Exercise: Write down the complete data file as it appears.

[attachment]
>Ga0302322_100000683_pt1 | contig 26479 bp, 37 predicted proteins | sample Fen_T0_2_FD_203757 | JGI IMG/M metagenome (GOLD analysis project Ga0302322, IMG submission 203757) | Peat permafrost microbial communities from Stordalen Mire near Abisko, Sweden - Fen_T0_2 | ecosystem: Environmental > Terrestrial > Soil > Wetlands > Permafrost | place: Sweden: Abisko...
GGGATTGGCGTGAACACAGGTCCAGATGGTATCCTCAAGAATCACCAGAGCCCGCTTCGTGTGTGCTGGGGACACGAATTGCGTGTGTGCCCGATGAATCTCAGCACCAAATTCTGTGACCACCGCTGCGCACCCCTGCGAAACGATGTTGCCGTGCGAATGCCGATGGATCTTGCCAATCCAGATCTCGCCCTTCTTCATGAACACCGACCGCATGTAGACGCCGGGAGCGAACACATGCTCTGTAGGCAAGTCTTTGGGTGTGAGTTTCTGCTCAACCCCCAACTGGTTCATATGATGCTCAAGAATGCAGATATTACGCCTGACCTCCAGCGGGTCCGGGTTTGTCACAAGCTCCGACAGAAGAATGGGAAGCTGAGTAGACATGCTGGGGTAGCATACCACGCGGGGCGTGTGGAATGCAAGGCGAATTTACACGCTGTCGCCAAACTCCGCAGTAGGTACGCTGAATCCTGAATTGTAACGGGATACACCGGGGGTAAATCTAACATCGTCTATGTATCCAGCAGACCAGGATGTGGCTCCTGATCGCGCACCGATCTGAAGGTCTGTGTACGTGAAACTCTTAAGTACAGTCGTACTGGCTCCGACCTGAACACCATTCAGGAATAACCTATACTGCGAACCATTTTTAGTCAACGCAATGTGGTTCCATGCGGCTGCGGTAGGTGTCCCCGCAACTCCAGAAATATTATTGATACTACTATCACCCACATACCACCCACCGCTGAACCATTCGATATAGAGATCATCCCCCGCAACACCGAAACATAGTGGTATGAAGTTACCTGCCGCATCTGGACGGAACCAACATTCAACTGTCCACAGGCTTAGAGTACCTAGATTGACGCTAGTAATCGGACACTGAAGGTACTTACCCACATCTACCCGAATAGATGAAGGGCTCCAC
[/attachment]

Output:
>Ga0302322_100000683_pt1 | contig 26479 bp, 37 predicted proteins | sample Fen_T0_2_FD_203757 | JGI IMG/M metagenome (GOLD analysis project Ga0302322, IMG submission 203757) | Peat permafrost microbial communities from Stordalen Mire near Abisko, Sweden - Fen_T0_2 | ecosystem: Environmental > Terrestrial > Soil > Wetlands > Permafrost | place: Sweden: Abisko...
GGGATTGGCGTGAACACAGGTCCAGATGGTATCCTCAAGAATCACCAGAGCCCGCTTCGTGTGTGCTGGGGACACGAATTGCGTGTGTGCCCGATGAATCTCAGCACCAAATTCTGTGACCACCGCTGCGCACCCCTGCGAAACGATGTTGCCGTGCGAATGCCGATGGATCTTGCCAATCCAGATCTCGCCCTTCTTCATGAACACCGACCGCATGTAGACGCCGGGAGCGAACACATGCTCTGTAGGCAAGTCTTTGGGTGTGAGTTTCTGCTCAACCCCCAACTGGTTCATATGATGCTCAAGAATGCAGATATTACGCCTGACCTCCAGCGGGTCCGGGTTTGTCACAAGCTCCGACAGAAGAATGGGAAGCTGAGTAGACATGCTGGGGTAGCATACCACGCGGGGCGTGTGGAATGCAAGGCGAATTTACACGCTGTCGCCAAACTCCGCAGTAGGTACGCTGAATCCTGAATTGTAACGGGATACACCGGGGGTAAATCTAACATCGTCTATGTATCCAGCAGACCAGGATGTGGCTCCTGATCGCGCACCGATCTGAAGGTCTGTGTACGTGAAACTCTTAAGTACAGTCGTACTGGCTCCGACCTGAACACCATTCAGGAATAACCTATACTGCGAACCATTTTTAGTCAACGCAATGTGGTTCCATGCGGCTGCGGTAGGTGTCCCCGCAACTCCAGAAATATTATTGATACTACTATCACCCACATACCACCCACCGCTGAACCATTCGATATAGAGATCATCCCCCGCAACACCGAAACATAGTGGTATGAAGTTACCTGCCGCATCTGGACGGAACCAACATTCAACTGTCCACAGGCTTAGAGTACCTAGATTGACGCTAGTAATCGGACACTGAAGGTACTTACCCACATCTACCCGAATAGATGAAGGGCTCCAC